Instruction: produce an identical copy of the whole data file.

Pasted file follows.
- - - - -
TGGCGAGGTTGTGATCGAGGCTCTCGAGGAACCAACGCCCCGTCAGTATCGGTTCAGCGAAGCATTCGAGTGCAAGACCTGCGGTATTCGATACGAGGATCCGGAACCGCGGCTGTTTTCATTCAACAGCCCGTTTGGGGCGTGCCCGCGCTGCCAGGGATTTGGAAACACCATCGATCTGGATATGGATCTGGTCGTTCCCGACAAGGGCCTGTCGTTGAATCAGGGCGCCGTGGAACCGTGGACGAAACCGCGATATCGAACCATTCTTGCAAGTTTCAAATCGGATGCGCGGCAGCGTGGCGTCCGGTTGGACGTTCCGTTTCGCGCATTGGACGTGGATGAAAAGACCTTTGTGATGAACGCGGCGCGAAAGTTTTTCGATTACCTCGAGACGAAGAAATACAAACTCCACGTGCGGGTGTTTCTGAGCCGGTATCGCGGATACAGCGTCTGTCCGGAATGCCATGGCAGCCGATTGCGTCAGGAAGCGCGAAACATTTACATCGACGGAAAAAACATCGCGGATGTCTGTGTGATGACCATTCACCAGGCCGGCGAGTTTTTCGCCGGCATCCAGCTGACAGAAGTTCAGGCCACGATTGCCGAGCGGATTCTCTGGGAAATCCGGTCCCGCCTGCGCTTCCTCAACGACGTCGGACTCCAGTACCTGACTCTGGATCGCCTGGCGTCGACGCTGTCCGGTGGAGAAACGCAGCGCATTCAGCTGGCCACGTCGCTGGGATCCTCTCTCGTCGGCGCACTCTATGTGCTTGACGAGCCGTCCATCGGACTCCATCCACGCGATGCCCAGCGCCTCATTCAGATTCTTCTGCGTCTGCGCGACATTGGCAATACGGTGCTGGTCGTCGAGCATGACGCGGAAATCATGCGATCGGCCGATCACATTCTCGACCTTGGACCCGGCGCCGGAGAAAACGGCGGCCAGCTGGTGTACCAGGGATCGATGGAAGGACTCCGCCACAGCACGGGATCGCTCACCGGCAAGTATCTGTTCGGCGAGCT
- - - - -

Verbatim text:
TGGCGAGGTTGTGATCGAGGCTCTCGAGGAACCAACGCCCCGTCAGTATCGGTTCAGCGAAGCATTCGAGTGCAAGACCTGCGGTATTCGATACGAGGATCCGGAACCGCGGCTGTTTTCATTCAACAGCCCGTTTGGGGCGTGCCCGCGCTGCCAGGGATTTGGAAACACCATCGATCTGGATATGGATCTGGTCGTTCCCGACAAGGGCCTGTCGTTGAATCAGGGCGCCGTGGAACCGTGGACGAAACCGCGATATCGAACCATTCTTGCAAGTTTCAAATCGGATGCGCGGCAGCGTGGCGTCCGGTTGGACGTTCCGTTTCGCGCATTGGACGTGGATGAAAAGACCTTTGTGATGAACGCGGCGCGAAAGTTTTTCGATTACCTCGAGACGAAGAAATACAAACTCCACGTGCGGGTGTTTCTGAGCCGGTATCGCGGATACAGCGTCTGTCCGGAATGCCATGGCAGCCGATTGCGTCAGGAAGCGCGAAACATTTACATCGACGGAAAAAACATCGCGGATGTCTGTGTGATGACCATTCACCAGGCCGGCGAGTTTTTCGCCGGCATCCAGCTGACAGAAGTTCAGGCCACGATTGCCGAGCGGATTCTCTGGGAAATCCGGTCCCGCCTGCGCTTCCTCAACGACGTCGGACTCCAGTACCTGACTCTGGATCGCCTGGCGTCGACGCTGTCCGGTGGAGAAACGCAGCGCATTCAGCTGGCCACGTCGCTGGGATCCTCTCTCGTCGGCGCACTCTATGTGCTTGACGAGCCGTCCATCGGACTCCATCCACGCGATGCCCAGCGCCTCATTCAGATTCTTCTGCGTCTGCGCGACATTGGCAATACGGTGCTGGTCGTCGAGCATGACGCGGAAATCATGCGATCGGCCGATCACATTCTCGACCTTGGACCCGGCGCCGGAGAAAACGGCGGCCAGCTGGTGTACCAGGGATCGATGGAAGGACTCCGCCACAGCACGGGATCGCTCACCGGCAAGTATCTGTTCGGCGAGCT